No, I'm not talking about me. You have to be in possession of mothering hormones to experience that, I believe, and I am down to my last few dribbles. In fact, I believe I may have run out completely and all I can say to that is 'Hurrah!' and 'Thank goodness!' and 'I have my life back after decades of being ruled by that 'woman' thing, which, let's be honest, is a particularly bad design fault on the part of Mother Nature or God, or with whomever else your loyalties lie.'
I am, in fact, referring to Primrose the Elder. I refer to her as such because a) she is the older of the two hen gals and b) she has, over the last couple of months, adopted what could loosely be described as the menopausal habit (or should that be 'henopausal?' Haha!!) of kicking eggs out of the nest box.
Now, the first time I found an al fresco egg I thought nothing of it. I mean, it's happened before on occasion especially with our older hens when they've been rambling around and one has just 'popped out' either through being taken by surprise and not having time to get to the nest box or by general, how shall I say...'slackness' in the egg delivery compartment. Well, us ladies of a certain age can all sympathise with THAT feeling, can't we?
Oh...you mean we can't? Um...okay...😳 Right...er...scratch that last remark...
Anyway, I thought little of it. The egg was fine, it was laying just outside the entrance to the pod and I reckoned Camilla (for 'twas her egg, and yes, I can tell the difference) just hadn't made it back to base in time.
And then it happened again. And again. And again...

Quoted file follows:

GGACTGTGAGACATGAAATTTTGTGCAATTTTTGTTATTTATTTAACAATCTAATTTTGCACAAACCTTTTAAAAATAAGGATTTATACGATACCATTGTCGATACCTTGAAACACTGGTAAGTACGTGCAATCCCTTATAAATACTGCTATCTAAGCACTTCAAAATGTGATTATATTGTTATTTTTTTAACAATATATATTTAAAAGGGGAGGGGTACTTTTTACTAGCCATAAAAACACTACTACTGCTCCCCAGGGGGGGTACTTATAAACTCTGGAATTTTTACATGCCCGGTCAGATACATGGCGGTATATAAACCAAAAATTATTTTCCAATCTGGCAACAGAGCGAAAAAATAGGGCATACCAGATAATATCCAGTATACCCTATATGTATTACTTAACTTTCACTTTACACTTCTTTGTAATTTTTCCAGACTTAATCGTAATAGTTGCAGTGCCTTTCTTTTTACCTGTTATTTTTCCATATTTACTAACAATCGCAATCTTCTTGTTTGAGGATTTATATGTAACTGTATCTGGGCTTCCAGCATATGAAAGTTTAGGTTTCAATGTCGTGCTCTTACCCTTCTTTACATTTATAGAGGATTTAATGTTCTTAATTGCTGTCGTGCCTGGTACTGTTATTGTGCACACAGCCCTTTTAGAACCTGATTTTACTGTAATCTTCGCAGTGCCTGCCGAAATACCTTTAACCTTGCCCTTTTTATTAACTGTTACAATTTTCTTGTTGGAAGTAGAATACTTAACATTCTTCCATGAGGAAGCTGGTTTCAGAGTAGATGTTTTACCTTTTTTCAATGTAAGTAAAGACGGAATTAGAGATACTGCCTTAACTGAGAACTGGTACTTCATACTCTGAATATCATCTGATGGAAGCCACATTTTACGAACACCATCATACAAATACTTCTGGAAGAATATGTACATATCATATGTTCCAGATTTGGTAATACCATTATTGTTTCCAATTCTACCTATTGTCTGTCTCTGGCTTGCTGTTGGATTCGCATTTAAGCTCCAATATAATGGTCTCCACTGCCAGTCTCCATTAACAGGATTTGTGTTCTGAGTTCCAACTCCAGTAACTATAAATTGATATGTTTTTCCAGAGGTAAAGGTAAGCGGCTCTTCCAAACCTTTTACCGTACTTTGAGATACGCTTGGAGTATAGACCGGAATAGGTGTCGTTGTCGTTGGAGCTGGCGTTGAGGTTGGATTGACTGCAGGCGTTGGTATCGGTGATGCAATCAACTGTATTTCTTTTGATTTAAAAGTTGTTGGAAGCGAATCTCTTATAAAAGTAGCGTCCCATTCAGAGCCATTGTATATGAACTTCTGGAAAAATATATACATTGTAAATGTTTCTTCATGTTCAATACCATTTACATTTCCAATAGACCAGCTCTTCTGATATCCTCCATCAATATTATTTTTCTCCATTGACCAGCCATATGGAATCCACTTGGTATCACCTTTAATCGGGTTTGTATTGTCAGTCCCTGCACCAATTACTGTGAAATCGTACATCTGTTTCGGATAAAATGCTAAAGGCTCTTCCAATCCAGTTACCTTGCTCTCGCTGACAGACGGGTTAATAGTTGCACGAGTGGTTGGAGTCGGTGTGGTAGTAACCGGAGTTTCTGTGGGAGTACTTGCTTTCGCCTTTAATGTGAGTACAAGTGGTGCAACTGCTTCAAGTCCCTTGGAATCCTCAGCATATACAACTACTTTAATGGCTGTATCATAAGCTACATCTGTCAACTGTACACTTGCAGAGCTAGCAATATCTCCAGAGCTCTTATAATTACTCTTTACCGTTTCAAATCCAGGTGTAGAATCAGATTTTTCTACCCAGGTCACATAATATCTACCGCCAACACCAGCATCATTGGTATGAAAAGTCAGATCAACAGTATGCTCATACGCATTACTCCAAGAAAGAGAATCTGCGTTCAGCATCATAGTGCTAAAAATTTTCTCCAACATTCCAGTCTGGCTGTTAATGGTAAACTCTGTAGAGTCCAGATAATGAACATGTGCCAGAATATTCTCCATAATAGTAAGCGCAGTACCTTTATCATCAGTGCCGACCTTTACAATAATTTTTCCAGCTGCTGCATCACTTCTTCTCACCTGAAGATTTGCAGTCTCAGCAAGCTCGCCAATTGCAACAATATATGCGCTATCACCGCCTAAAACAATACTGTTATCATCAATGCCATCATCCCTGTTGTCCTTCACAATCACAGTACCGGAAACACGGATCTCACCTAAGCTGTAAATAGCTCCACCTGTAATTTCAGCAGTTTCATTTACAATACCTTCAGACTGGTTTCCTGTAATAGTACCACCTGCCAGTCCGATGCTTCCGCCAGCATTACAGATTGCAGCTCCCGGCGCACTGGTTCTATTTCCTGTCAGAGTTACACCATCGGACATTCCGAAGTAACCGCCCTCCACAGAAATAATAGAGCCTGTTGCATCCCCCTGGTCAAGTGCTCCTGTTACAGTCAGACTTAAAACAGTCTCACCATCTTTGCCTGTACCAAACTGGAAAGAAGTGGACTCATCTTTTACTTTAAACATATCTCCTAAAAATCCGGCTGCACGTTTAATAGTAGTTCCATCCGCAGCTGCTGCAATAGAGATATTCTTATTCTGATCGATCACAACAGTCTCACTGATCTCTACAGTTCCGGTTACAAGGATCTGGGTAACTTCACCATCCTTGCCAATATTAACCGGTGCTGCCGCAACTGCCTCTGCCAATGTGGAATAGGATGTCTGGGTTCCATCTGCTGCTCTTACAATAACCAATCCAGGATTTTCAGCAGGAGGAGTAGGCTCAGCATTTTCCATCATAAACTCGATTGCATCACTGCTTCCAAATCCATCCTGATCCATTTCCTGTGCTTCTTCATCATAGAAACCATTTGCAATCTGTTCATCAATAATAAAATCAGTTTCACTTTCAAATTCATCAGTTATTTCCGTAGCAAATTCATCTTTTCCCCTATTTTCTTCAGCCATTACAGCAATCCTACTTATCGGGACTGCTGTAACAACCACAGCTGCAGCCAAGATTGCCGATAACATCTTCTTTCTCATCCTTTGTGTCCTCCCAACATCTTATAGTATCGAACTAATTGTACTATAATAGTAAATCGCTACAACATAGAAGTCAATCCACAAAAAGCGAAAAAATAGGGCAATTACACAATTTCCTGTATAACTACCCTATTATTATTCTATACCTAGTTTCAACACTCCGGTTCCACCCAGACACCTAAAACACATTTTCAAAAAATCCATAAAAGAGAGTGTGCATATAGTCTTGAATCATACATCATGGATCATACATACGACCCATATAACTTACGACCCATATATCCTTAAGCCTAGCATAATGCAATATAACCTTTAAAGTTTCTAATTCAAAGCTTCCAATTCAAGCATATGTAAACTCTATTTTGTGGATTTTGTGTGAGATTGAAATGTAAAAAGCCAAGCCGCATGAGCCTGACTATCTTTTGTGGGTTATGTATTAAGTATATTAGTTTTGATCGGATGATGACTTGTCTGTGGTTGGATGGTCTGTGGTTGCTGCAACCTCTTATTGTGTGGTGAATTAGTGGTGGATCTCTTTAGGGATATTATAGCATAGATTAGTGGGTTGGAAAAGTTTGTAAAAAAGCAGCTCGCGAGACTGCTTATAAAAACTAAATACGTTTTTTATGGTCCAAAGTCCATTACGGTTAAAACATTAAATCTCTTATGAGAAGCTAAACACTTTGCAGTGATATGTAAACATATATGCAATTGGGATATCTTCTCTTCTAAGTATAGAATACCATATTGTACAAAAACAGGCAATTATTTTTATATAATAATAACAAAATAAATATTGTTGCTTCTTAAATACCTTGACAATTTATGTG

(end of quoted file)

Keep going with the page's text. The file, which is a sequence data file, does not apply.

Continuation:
I set up 'Hen Watch.' Well, I stood at the kitchen window one morning with a cup of tea and stared up the garden. I noticed Camilla stroll up to the pod to lay her egg. I noticed Primrose the Elder exhibiting signs of narkiness that Camilla was in the nest box. Lots of pacing back and forth and general antsiness. I saw Camilla emerge forth sans oeuf. I saw Primrose go into the pod. And come out. And go in. And come out. And go in. And...
...kick the freshly laid egg out onto the ground. Primrose the Evictor!
Well, that deserved a visit to Mr Google, didn't it? Apparently, this egg eviction can happen for two reasons - one, that an older hen (Primrose) is intolerant of a new hen (Camilla) taken over HER nest to lay eggs in and two, that the older hen (Primrose) is broody.
Primrose is the right age to be broody. Her laying has been sporadic. All the while she was evicting eggs she wasn't laying. When she did lay, both eggs stayed in the nest. I don't know. Maybe when she laid an egg she was happy to leave Camilla's egg be - building up a broody clutch, so to speak? Maybe she didn't want to risk kicking the wrong egg from the nest? Who knows? One thing I have learned in seven years of hen keeping is 'NEVER try to get inside the mind of a chicken.' There's not enough room for a start.
Anyway, the egg eviction appears to have ceased in line with Primrose the Elder settling into a more regular laying pattern. Camilla has remained unperturbed by this chain of events and has laid well since just before Christmas. Peace reigneth once more in the House of Hen.
Oh, and do you remember I sowed some flower seeds on Saturday? Well, the cornflowers and marigolds have come up already!! Four days from sow to grow!!! There shall be blue and gold in the Much Malarkey Manor garden this year.
Blue and gold.